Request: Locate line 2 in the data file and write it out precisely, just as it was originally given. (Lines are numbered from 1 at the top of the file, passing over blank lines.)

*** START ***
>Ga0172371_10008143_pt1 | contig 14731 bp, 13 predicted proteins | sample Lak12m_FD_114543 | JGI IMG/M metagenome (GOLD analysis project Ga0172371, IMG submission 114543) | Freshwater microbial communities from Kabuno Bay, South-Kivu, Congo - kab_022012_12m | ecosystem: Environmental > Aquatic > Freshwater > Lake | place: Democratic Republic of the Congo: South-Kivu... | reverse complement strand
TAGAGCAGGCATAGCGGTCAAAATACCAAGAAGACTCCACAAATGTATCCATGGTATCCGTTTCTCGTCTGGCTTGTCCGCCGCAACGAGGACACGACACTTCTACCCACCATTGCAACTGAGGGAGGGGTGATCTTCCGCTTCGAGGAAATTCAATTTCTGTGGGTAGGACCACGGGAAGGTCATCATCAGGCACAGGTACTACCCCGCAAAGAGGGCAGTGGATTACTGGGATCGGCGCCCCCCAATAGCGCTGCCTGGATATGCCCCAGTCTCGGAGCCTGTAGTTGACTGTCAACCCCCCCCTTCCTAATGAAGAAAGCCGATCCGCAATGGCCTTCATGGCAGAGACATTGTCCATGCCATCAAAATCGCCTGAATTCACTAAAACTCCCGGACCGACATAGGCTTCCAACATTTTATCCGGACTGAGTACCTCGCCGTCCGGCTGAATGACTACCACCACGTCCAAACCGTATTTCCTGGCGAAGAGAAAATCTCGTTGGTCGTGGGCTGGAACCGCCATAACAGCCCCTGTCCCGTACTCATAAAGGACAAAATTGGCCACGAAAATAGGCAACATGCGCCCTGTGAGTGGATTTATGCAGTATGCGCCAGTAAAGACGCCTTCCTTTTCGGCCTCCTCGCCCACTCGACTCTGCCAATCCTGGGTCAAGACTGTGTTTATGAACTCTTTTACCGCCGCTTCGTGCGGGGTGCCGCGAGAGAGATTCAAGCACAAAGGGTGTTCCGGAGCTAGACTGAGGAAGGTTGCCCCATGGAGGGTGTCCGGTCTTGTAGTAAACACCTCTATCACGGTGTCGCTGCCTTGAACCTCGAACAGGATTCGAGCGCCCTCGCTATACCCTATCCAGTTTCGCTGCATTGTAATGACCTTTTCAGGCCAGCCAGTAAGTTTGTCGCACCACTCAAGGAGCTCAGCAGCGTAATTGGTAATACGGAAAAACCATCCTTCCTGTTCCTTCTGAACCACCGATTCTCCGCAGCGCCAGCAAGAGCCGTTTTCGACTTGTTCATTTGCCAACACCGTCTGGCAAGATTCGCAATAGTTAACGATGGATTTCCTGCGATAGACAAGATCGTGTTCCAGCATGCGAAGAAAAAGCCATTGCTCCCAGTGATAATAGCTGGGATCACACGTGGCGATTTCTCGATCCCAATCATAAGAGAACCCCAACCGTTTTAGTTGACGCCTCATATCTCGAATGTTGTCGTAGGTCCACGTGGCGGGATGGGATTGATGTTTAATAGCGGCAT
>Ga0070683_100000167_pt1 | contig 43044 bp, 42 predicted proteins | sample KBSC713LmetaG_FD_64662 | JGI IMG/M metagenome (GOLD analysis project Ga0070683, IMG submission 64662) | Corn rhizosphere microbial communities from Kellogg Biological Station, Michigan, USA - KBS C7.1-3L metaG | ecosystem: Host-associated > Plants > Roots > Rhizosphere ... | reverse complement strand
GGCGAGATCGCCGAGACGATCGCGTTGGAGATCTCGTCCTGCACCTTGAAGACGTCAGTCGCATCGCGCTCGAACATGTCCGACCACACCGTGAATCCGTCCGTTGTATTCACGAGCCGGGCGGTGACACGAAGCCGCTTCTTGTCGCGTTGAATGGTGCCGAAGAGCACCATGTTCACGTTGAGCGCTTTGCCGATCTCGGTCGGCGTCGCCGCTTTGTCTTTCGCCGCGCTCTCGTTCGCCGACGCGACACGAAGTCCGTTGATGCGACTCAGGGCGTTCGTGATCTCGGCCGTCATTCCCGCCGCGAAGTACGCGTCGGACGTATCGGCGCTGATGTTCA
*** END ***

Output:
TAGAGCAGGCATAGCGGTCAAAATACCAAGAAGACTCCACAAATGTATCCATGGTATCCGTTTCTCGTCTGGCTTGTCCGCCGCAACGAGGACACGACACTTCTACCCACCATTGCAACTGAGGGAGGGGTGATCTTCCGCTTCGAGGAAATTCAATTTCTGTGGGTAGGACCACGGGAAGGTCATCATCAGGCACAGGTACTACCCCGCAAAGAGGGCAGTGGATTACTGGGATCGGCGCCCCCCAATAGCGCTGCCTGGATATGCCCCAGTCTCGGAGCCTGTAGTTGACTGTCAACCCCCCCCTTCCTAATGAAGAAAGCCGATCCGCAATGGCCTTCATGGCAGAGACATTGTCCATGCCATCAAAATCGCCTGAATTCACTAAAACTCCCGGACCGACATAGGCTTCCAACATTTTATCCGGACTGAGTACCTCGCCGTCCGGCTGAATGACTACCACCACGTCCAAACCGTATTTCCTGGCGAAGAGAAAATCTCGTTGGTCGTGGGCTGGAACCGCCATAACAGCCCCTGTCCCGTACTCATAAAGGACAAAATTGGCCACGAAAATAGGCAACATGCGCCCTGTGAGTGGATTTATGCAGTATGCGCCAGTAAAGACGCCTTCCTTTTCGGCCTCCTCGCCCACTCGACTCTGCCAATCCTGGGTCAAGACTGTGTTTATGAACTCTTTTACCGCCGCTTCGTGCGGGGTGCCGCGAGAGAGATTCAAGCACAAAGGGTGTTCCGGAGCTAGACTGAGGAAGGTTGCCCCATGGAGGGTGTCCGGTCTTGTAGTAAACACCTCTATCACGGTGTCGCTGCCTTGAACCTCGAACAGGATTCGAGCGCCCTCGCTATACCCTATCCAGTTTCGCTGCATTGTAATGACCTTTTCAGGCCAGCCAGTAAGTTTGTCGCACCACTCAAGGAGCTCAGCAGCGTAATTGGTAATACGGAAAAACCATCCTTCCTGTTCCTTCTGAACCACCGATTCTCCGCAGCGCCAGCAAGAGCCGTTTTCGACTTGTTCATTTGCCAACACCGTCTGGCAAGATTCGCAATAGTTAACGATGGATTTCCTGCGATAGACAAGATCGTGTTCCAGCATGCGAAGAAAAAGCCATTGCTCCCAGTGATAATAGCTGGGATCACACGTGGCGATTTCTCGATCCCAATCATAAGAGAACCCCAACCGTTTTAGTTGACGCCTCATATCTCGAATGTTGTCGTAGGTCCACGTGGCGGGATGGGATTGATGTTTAATAGCGGCAT